Israeli warplanes fired missiles at Syria that targeted Syrian military positions in Homs and Sahnaya, south of Damascus, the Syrian military said on Monday.
“The first assessment is that a Russian-made missile, part of the air defense system, which was part of the air defense system that took place last night in the face of an air strike against Syria, completed its range and fell into our country after it missed,” Turkish Cypriot Foreign Minister Kudret Ozersay said in a social media post.
The object hit a mountainside north of the capital Nicosia.
Syrian air defenses confronted the attack, which was launched from Lebanese airspace, the Syrian defense ministry said in a brief report on its Telegram feed.
The Syrian Observatory for Human Rights said 16 people were killed, among them three children and ten Iranian militias and Hezbollah members. The observatory added that the Israeli Navy also took part in the strike, targeting ten Hezbollah bases, including compounds that were used by Iran’s Revolutionary Guards.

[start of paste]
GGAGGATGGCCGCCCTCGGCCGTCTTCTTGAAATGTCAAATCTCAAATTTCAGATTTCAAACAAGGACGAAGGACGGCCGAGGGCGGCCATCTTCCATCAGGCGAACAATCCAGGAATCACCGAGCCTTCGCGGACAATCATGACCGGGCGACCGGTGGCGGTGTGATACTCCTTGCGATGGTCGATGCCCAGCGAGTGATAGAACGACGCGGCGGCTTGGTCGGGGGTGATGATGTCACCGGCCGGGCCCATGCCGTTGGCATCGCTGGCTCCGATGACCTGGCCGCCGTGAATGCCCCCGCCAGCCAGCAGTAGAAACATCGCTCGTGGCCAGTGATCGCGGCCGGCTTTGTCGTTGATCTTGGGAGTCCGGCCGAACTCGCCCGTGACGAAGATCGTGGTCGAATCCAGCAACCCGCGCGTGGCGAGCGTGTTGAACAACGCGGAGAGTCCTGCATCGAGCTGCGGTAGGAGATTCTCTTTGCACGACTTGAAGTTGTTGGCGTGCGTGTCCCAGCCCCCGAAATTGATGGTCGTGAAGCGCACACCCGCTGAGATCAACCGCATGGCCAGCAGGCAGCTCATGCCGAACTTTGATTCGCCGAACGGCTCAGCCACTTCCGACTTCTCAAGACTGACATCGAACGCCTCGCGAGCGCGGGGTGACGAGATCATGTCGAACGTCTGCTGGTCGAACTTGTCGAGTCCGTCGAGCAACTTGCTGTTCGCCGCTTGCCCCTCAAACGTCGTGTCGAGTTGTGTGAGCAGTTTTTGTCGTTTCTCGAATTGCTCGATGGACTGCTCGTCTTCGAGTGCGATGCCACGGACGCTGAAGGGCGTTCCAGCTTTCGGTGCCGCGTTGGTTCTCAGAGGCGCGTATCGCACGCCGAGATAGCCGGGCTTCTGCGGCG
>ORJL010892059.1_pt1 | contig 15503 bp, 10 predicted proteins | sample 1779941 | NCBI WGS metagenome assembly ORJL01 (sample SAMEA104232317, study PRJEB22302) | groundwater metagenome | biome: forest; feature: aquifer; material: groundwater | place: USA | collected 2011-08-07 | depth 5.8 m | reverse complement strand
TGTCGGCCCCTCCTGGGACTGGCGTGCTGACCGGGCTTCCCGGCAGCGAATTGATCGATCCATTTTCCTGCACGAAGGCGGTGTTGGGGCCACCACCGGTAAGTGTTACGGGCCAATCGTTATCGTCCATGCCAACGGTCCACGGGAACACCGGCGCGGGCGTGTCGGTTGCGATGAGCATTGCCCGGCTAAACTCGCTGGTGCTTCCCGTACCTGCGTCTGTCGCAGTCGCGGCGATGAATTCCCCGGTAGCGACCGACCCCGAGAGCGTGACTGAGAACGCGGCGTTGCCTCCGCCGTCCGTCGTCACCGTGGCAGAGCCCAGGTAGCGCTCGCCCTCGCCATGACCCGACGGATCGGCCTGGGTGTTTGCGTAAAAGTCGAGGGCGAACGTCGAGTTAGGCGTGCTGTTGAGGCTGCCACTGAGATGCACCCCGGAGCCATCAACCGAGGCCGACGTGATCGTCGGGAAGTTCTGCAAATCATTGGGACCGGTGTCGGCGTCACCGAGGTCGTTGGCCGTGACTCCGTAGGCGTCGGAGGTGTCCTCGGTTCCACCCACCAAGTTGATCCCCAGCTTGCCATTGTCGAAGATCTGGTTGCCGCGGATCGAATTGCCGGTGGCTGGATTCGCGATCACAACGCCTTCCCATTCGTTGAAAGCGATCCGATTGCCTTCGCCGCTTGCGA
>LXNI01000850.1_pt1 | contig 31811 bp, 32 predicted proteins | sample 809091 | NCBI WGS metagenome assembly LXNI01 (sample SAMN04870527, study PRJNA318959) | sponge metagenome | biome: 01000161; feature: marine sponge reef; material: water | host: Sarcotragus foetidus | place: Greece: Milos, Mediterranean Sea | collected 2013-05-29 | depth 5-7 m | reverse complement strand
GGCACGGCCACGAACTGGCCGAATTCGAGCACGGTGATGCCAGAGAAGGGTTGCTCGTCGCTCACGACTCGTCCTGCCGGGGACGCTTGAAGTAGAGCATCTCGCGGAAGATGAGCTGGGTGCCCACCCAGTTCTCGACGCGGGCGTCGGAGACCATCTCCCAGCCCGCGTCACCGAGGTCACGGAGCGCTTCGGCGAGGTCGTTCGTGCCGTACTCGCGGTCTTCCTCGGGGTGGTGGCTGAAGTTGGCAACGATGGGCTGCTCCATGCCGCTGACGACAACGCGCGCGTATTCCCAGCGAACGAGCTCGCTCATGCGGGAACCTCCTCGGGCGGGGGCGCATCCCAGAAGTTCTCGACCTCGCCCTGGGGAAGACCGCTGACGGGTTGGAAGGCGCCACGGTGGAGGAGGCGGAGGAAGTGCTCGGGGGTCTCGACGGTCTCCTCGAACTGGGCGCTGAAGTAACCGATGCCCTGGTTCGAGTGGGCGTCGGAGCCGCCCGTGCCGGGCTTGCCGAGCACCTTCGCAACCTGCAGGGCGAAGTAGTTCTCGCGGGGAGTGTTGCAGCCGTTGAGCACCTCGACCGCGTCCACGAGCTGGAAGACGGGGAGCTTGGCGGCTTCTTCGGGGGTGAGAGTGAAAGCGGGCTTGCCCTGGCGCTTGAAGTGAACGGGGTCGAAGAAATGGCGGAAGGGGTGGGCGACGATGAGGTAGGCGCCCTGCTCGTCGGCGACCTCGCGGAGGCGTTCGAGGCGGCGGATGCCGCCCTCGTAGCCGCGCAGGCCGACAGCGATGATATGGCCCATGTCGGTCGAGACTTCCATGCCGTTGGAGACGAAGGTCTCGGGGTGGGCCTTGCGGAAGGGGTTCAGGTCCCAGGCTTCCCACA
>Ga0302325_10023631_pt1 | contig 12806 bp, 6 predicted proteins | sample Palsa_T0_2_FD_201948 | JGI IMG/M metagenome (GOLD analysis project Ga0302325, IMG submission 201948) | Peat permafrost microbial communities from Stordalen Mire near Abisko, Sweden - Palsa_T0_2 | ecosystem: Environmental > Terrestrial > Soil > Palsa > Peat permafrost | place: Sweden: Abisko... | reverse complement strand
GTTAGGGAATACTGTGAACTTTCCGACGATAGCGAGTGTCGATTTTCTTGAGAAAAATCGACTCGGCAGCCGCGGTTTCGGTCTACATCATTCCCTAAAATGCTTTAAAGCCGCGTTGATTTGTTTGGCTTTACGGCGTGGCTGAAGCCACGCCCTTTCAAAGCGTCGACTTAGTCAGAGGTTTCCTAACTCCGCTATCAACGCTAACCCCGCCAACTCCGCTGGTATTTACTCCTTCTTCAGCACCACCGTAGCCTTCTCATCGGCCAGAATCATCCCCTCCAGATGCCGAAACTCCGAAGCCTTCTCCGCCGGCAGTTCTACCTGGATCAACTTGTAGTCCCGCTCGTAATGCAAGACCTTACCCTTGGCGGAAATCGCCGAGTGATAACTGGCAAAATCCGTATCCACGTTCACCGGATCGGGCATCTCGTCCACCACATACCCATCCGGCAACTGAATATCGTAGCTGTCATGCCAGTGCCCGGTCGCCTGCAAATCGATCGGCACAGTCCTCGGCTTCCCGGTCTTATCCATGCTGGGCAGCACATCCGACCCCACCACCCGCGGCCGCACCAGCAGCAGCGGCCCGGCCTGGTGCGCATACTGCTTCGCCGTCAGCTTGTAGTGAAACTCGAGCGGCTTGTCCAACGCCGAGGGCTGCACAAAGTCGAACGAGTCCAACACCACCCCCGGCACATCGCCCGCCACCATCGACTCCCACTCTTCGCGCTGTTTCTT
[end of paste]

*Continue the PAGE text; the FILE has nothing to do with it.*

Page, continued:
SANA said the dead included a baby and that other children were among the wounded in Sahnaya. It was unclear whether the civilians were killed in the strike or in the resulting blasts.
Social media pages affiliated with the Assad regime have been sharing posts saying a man named Anas Albiat and his wife Rama Arnaout. along with their infant son, were killed in the strike.
According to the observatory, among the sites hit were Revolutionary Guards’ compounds south of Damascus, a strategic research center northwest of Damascus, Hezbollah facilities near the Syrian-Lebanese border, where large fires were reported after several arms depots were hit.
In addition, a research center in Homs was reportedly struck, in addition to an airbase south of Homs that serves Iranian and Hezbollah forces.